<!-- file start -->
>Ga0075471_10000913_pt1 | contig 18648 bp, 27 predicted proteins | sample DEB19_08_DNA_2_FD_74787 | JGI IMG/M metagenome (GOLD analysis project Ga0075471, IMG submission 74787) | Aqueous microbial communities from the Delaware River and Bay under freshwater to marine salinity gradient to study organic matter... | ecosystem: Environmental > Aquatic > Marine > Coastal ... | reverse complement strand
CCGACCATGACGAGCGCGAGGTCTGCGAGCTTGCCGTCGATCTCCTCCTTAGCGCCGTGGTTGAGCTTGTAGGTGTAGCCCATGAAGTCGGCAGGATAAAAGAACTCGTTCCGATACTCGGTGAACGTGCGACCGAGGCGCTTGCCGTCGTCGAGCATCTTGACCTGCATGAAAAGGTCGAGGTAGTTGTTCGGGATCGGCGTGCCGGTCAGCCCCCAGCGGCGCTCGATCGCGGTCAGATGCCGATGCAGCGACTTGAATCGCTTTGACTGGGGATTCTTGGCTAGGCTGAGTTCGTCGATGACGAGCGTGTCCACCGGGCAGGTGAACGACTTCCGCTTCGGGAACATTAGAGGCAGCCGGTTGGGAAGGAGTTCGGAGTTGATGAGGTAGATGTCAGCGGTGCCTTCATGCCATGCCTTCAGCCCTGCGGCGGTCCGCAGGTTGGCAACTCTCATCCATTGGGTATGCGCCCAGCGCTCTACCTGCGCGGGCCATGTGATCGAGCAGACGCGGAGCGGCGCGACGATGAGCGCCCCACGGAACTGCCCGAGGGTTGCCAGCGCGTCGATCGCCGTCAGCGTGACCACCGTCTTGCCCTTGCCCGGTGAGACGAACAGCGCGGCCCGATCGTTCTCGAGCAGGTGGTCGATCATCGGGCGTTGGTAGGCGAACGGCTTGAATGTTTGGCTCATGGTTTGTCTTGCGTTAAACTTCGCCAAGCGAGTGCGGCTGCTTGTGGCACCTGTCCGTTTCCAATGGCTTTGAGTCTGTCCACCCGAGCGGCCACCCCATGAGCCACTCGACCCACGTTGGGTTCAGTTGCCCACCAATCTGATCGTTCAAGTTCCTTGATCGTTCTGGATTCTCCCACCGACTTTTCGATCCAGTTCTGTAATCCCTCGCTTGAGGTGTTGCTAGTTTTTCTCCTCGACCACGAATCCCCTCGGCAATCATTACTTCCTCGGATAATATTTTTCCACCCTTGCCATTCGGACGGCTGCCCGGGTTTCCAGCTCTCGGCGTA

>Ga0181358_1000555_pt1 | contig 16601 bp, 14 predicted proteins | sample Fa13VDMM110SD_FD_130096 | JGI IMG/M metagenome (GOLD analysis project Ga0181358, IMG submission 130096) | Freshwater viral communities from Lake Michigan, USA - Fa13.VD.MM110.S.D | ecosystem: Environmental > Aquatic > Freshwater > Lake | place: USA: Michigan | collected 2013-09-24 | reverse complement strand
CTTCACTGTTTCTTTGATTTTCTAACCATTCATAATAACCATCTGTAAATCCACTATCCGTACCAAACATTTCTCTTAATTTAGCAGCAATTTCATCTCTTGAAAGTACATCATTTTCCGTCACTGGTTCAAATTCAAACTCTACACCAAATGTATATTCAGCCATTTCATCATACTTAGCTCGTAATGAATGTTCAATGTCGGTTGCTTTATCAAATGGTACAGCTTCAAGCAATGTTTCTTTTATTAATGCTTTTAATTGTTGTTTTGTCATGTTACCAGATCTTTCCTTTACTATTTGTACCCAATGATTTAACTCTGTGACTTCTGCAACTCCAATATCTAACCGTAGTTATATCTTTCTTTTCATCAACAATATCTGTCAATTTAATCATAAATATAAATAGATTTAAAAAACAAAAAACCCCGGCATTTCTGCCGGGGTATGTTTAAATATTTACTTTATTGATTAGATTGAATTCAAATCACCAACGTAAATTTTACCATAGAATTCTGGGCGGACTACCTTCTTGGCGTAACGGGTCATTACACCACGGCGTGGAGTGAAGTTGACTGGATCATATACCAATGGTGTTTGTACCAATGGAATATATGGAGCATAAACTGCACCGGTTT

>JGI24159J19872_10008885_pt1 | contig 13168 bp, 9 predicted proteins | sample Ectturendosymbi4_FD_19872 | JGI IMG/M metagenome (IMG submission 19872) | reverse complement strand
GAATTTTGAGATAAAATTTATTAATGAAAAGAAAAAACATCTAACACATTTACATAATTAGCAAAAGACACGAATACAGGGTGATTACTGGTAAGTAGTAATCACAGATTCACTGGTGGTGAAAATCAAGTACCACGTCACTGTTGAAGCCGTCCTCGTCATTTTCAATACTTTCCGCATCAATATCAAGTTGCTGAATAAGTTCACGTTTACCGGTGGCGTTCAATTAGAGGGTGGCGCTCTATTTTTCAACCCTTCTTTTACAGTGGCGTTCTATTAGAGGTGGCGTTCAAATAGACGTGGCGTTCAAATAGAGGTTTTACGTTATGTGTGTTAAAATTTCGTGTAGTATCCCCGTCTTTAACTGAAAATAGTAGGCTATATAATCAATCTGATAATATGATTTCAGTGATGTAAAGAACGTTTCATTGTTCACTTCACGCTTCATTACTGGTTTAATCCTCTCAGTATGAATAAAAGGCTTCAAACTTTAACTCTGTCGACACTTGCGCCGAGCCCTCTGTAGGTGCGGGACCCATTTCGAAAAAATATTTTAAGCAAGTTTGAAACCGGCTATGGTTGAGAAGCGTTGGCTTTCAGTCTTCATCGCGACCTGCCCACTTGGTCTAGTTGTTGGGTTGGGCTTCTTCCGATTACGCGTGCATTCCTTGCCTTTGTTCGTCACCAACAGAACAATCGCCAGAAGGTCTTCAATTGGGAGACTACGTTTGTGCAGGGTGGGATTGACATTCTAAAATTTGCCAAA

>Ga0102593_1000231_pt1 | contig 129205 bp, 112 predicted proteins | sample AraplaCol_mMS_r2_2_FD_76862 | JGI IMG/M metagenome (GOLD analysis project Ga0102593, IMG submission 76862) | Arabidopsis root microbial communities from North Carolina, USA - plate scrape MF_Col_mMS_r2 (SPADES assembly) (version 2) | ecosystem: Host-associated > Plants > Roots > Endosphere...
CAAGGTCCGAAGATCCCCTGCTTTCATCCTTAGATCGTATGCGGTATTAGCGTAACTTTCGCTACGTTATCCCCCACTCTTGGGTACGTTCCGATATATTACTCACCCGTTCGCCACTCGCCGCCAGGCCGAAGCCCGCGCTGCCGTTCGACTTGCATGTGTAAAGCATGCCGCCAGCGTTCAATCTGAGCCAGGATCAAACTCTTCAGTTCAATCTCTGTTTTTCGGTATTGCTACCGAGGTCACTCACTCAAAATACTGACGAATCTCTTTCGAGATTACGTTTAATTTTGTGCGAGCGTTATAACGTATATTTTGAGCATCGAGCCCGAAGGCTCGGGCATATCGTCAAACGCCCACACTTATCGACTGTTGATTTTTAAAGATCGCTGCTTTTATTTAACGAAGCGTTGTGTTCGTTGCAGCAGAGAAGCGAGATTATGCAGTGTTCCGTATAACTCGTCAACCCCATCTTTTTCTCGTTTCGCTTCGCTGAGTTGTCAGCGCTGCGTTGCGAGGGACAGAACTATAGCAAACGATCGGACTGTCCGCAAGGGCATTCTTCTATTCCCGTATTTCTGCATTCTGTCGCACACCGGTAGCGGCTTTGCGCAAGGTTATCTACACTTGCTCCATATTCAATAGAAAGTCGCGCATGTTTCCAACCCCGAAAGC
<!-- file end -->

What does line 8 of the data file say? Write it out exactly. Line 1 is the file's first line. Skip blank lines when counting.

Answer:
CAAGGTCCGAAGATCCCCTGCTTTCATCCTTAGATCGTATGCGGTATTAGCGTAACTTTCGCTACGTTATCCCCCACTCTTGGGTACGTTCCGATATATTACTCACCCGTTCGCCACTCGCCGCCAGGCCGAAGCCCGCGCTGCCGTTCGACTTGCATGTGTAAAGCATGCCGCCAGCGTTCAATCTGAGCCAGGATCAAACTCTTCAGTTCAATCTCTGTTTTTCGGTATTGCTACCGAGGTCACTCACTCAAAATACTGACGAATCTCTTTCGAGATTACGTTTAATTTTGTGCGAGCGTTATAACGTATATTTTGAGCATCGAGCCCGAAGGCTCGGGCATATCGTCAAACGCCCACACTTATCGACTGTTGATTTTTAAAGATCGCTGCTTTTATTTAACGAAGCGTTGTGTTCGTTGCAGCAGAGAAGCGAGATTATGCAGTGTTCCGTATAACTCGTCAACCCCATCTTTTTCTCGTTTCGCTTCGCTGAGTTGTCAGCGCTGCGTTGCGAGGGACAGAACTATAGCAAACGATCGGACTGTCCGCAAGGGCATTCTTCTATTCCCGTATTTCTGCATTCTGTCGCACACCGGTAGCGGCTTTGCGCAAGGTTATCTACACTTGCTCCATATTCAATAGAAAGTCGCGCATGTTTCCAACCCCGAAAGC